If we go back to the basics and consider the word “community”, places in East Asia translate it in different ways that add distinctive flavor to their version. In Taiwan and Hong Kong, “community” is translated as “she-qu (society-district)” (
社區). In China, it is called “xiao-qu (small district)” (小區). Both translations suggest the idea of administration and geographical segmentation. Japanese translate the word as “communal body”(共同體). I am intrigued by such translation, as it values the mutualistic and symbiotic relationship between individuals. This reminds us that the most important constituents in a community are individuals, i.e. independent lives, as well as the bond between them.This suggests the role of an artist. Artists usually think from their personal experience such that they open up new perspectives on community values and social linkages. Artists also put their imaginations into practice. They try to connect people around them and form an autonomous petite-community, so as to offer alternative visions of better community-building.

Yau Ma Tei is an interesting old district at the heart of Hong Kong undergoing drastic urban changes. Ten artists and I bid for a space in Yau Ma Tei from the Hong Kong Arts Development Council. We set up and run a community art space there called Woo-fer-ten (the gallery of revitalization). We strived to open up new possibilities of local contemporary art by connecting art to life in the community. We criticized the official policy of urban revitalization, which uses art and culture as a tool for gentrification. In fact, parachuting art into community can never be successful in replacing the indigenous culture. Therefore, we hope that by organizing different activities, we can create a kind of work whose foundation lies on daily human relationships. We also believe that artists can cooperate and interact with stakeholders in the community, such that public actions become feasible.

On the other hand, the project run by Kim Kang, the artist from Seoul, in Mullae Artist Village, also suggests possible roles of artists in a community on the verge of disappearance. The district where Kim Kang’s Mullae Artist Village is situated is a light industrial area at the heart of Seoul. Eventually, factories moved out of the urban centre as a consequence of urban development. Until five years ago, to the liking of artists, a large number of empty flats are found there. The area developed organically into an artist community in a bottom-up manner. The low rent enabled artists in Mullae to afford an independent studio, in which they can experiment with different pursuits in art. The activities initiated by Kim Kang and other artists in the area have rejuvenated this inconspicuous community.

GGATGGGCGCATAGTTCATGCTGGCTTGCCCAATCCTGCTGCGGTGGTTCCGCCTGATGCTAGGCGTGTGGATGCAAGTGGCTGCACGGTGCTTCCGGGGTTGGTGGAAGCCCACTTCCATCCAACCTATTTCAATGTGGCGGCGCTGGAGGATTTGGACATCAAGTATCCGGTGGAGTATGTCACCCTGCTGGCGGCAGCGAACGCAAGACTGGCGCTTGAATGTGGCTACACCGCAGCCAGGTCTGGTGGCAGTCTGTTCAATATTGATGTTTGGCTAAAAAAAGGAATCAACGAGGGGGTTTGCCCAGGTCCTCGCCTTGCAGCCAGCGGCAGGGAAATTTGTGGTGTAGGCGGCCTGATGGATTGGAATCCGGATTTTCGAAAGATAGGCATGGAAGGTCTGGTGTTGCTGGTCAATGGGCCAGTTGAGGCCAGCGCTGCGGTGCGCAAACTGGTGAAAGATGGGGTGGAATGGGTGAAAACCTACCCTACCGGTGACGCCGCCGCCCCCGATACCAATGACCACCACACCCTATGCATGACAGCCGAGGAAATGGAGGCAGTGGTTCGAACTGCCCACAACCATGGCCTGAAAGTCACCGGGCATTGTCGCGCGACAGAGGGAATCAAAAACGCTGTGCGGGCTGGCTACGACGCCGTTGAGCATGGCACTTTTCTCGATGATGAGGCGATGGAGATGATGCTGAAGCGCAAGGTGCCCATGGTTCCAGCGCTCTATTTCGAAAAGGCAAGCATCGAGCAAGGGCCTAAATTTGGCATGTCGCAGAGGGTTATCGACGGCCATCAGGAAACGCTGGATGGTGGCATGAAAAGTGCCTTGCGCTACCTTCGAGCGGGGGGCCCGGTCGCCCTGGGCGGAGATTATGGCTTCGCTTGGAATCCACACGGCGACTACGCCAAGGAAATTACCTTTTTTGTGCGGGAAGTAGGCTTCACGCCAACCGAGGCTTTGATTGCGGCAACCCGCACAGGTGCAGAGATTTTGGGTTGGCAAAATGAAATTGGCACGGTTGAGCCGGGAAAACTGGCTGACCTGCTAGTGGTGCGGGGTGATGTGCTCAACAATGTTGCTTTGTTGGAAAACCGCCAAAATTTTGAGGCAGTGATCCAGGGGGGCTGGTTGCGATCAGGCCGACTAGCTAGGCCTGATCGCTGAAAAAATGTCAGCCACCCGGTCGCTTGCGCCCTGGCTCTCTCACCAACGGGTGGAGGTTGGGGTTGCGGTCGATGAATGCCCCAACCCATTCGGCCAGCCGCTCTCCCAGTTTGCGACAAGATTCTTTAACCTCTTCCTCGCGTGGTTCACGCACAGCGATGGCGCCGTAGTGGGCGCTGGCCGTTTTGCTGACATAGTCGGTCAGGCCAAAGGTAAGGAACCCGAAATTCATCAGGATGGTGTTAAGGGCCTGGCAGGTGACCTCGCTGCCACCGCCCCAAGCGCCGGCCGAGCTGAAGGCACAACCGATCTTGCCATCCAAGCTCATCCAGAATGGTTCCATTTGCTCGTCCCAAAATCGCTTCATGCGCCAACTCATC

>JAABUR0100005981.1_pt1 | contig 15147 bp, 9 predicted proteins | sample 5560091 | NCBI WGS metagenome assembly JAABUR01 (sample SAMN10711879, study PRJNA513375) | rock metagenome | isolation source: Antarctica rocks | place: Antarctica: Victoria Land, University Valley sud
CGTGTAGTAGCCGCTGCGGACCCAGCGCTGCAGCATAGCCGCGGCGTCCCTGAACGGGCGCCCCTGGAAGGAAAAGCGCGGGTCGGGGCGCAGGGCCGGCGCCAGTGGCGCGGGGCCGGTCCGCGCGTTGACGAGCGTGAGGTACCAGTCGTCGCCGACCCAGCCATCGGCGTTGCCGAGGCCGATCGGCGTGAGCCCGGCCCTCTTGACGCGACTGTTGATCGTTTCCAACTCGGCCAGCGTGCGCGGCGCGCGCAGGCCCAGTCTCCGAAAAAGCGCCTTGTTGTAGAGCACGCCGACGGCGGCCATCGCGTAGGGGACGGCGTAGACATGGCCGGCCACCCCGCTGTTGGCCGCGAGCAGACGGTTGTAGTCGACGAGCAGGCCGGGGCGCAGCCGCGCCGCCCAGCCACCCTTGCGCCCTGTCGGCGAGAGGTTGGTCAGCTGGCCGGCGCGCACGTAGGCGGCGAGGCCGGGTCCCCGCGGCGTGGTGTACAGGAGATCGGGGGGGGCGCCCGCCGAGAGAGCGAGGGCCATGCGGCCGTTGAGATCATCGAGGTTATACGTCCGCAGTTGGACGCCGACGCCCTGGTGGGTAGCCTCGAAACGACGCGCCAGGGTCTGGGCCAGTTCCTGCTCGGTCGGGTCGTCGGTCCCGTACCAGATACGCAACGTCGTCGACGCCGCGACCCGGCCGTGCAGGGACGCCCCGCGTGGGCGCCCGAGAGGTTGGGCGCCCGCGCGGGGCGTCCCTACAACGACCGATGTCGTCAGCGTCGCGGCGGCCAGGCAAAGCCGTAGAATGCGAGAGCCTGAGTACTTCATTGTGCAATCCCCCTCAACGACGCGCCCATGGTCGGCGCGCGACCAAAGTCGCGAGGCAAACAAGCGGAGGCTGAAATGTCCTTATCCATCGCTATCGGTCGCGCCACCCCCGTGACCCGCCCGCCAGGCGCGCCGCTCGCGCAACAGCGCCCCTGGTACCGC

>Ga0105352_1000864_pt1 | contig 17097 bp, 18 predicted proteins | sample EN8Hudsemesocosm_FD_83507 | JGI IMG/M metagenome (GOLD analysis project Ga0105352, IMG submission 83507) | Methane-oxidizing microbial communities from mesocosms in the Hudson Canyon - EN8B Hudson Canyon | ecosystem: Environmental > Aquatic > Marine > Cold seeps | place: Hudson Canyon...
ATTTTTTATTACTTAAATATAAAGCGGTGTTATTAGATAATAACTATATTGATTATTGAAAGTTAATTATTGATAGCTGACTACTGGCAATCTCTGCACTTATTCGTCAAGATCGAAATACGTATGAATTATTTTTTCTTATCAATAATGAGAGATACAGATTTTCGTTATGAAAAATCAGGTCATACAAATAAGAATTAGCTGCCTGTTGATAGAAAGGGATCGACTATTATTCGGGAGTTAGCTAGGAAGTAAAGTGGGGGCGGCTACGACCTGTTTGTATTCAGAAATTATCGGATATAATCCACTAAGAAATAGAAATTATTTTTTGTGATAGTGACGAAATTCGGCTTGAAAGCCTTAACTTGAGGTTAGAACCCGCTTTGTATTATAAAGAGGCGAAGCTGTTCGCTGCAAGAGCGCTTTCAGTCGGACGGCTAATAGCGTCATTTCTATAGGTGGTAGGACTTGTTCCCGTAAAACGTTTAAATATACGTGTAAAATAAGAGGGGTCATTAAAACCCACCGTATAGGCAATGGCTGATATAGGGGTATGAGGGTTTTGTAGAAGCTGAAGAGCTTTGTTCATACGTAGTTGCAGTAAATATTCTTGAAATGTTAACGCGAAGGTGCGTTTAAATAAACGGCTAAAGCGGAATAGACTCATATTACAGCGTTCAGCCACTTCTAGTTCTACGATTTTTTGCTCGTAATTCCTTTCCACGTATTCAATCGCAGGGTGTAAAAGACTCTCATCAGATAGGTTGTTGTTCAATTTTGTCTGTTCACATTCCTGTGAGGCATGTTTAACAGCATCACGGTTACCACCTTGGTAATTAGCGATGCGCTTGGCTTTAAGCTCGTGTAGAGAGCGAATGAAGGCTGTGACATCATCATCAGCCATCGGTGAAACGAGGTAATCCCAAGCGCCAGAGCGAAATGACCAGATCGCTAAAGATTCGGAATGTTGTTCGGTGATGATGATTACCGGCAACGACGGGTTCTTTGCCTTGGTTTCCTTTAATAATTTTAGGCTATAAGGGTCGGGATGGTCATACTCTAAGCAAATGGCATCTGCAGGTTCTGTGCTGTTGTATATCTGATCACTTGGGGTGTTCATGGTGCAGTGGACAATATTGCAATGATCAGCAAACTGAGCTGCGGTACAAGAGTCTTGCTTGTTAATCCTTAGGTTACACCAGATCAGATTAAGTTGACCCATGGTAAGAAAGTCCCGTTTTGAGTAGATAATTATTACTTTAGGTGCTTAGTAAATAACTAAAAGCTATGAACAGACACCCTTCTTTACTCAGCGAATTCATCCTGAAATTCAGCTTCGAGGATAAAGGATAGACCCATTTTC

Owing to the will to remain independent and autonomous, artists-run art spaces usually find it difficult to survive. In many of the sharing sessions about alternative art spaces I have attended, the discussion always became a consolation session airing the difficulty for art spaces to acquire resources. It is a pity to see many of these alternative spaces die out because of the lack of administrative support and sponsorship.That's why I'm more concerned with their mobility, i.e. how they can move from the periphery to the center. How can the mainstream and the alternative get into a fruitful dialogue?

Back to our discussion about the possibilities of a network of community art in East Asia. I expect that upon better mutual understanding, institutions providing administrative and material support, just like AAF, can flourish. Though the qualities found in alternative art spaces are undermined by mainstream media, by the publicity undertaken by such institutional network, hopefully, these qualities can one day be amplified and brought into public and solemn discussions, such that more people get to know about the practices of these artists. We can create a future that we all take an active role in discussing a common issue we face.
---
Lee Chun-Fung is an artist and independent curator based in Hong Kong. He is the founding members of Community art space: Woofer-Ten. He hosts a weekly art critique programme in the radio station FM101. He has curated art projects such as (2008) art response to June 4th 20th anniversary>(2009) and (2011)
www.leechunfung.blogspot.com